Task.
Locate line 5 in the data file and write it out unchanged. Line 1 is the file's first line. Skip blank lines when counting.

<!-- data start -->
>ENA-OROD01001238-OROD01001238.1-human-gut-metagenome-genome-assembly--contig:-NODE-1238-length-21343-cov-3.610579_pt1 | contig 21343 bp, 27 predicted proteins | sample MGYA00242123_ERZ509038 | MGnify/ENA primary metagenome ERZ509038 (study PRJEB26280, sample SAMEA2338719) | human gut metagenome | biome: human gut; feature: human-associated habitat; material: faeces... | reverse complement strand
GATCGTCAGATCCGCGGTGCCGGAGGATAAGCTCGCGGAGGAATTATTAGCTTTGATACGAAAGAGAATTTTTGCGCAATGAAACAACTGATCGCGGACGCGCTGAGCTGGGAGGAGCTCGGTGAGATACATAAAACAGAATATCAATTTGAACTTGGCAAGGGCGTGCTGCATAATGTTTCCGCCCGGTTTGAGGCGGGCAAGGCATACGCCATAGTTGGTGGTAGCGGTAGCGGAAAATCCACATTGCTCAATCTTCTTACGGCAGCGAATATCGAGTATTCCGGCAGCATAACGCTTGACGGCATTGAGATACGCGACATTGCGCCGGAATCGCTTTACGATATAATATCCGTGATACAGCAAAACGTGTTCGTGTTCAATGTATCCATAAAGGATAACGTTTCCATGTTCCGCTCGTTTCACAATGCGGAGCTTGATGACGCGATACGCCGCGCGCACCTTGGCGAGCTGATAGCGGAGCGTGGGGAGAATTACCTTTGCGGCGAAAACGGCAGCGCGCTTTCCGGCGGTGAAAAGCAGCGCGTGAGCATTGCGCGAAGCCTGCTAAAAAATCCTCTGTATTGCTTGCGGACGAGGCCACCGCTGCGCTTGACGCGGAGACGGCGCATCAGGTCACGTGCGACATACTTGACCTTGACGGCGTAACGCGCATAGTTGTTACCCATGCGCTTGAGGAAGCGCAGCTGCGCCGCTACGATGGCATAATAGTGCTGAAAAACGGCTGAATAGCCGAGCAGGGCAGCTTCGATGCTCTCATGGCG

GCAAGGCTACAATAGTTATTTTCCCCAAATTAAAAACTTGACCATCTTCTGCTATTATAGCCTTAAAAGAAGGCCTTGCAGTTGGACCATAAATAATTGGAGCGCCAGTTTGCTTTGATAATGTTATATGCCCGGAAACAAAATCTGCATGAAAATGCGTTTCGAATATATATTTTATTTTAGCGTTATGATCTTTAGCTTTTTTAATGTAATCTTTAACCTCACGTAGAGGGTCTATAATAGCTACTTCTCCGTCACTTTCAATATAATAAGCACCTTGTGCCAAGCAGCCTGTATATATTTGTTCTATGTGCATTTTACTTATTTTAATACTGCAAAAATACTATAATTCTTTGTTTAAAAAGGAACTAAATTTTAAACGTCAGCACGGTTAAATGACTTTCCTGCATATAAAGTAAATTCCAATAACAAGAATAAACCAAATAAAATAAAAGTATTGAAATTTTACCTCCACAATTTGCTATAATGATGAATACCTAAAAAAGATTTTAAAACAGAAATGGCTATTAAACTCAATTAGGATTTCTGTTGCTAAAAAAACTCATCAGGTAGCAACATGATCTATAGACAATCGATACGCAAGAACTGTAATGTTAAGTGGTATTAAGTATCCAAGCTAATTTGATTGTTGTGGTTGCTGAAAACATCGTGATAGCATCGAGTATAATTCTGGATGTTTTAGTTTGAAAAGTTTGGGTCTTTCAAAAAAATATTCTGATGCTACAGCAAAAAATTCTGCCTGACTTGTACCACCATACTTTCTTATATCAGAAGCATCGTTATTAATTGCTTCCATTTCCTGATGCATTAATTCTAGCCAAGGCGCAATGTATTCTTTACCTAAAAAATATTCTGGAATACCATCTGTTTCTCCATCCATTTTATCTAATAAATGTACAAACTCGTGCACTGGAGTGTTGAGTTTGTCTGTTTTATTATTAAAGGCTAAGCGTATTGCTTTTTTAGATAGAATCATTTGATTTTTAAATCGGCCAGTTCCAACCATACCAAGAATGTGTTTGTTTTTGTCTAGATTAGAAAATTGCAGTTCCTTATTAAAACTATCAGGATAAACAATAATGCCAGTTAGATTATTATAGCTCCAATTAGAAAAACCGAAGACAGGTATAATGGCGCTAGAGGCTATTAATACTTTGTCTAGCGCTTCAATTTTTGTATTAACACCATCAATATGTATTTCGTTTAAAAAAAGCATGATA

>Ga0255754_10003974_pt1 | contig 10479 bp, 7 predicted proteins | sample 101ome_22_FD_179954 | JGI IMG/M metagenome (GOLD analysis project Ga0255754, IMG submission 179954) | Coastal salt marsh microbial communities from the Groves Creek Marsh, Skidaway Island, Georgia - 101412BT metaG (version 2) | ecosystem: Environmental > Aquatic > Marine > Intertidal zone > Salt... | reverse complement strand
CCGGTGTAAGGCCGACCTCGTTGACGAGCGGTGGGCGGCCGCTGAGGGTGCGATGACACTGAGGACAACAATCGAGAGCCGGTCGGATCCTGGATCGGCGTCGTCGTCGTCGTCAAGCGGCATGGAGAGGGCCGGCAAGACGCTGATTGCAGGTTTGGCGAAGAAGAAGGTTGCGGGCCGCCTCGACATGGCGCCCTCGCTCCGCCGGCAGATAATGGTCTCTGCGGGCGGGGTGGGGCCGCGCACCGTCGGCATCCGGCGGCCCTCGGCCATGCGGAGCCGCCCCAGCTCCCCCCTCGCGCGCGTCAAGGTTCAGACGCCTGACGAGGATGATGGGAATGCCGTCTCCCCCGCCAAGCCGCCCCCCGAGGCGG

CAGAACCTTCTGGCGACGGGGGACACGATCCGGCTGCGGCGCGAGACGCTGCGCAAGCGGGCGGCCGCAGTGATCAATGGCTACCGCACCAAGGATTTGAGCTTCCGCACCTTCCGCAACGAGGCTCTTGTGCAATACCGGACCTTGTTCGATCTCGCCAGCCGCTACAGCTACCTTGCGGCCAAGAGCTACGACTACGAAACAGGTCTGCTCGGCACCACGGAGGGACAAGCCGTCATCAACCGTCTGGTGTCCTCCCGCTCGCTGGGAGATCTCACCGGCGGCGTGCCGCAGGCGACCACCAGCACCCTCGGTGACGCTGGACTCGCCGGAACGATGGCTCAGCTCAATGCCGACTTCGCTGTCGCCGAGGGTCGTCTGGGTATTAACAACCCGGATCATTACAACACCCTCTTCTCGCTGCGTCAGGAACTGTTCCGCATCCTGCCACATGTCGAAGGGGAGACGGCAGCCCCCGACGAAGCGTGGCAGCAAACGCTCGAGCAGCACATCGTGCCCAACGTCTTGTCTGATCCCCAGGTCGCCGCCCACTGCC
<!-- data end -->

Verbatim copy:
CCGGTGTAAGGCCGACCTCGTTGACGAGCGGTGGGCGGCCGCTGAGGGTGCGATGACACTGAGGACAACAATCGAGAGCCGGTCGGATCCTGGATCGGCGTCGTCGTCGTCGTCAAGCGGCATGGAGAGGGCCGGCAAGACGCTGATTGCAGGTTTGGCGAAGAAGAAGGTTGCGGGCCGCCTCGACATGGCGCCCTCGCTCCGCCGGCAGATAATGGTCTCTGCGGGCGGGGTGGGGCCGCGCACCGTCGGCATCCGGCGGCCCTCGGCCATGCGGAGCCGCCCCAGCTCCCCCCTCGCGCGCGTCAAGGTTCAGACGCCTGACGAGGATGATGGGAATGCCGTCTCCCCCGCCAAGCCGCCCCCCGAGGCGG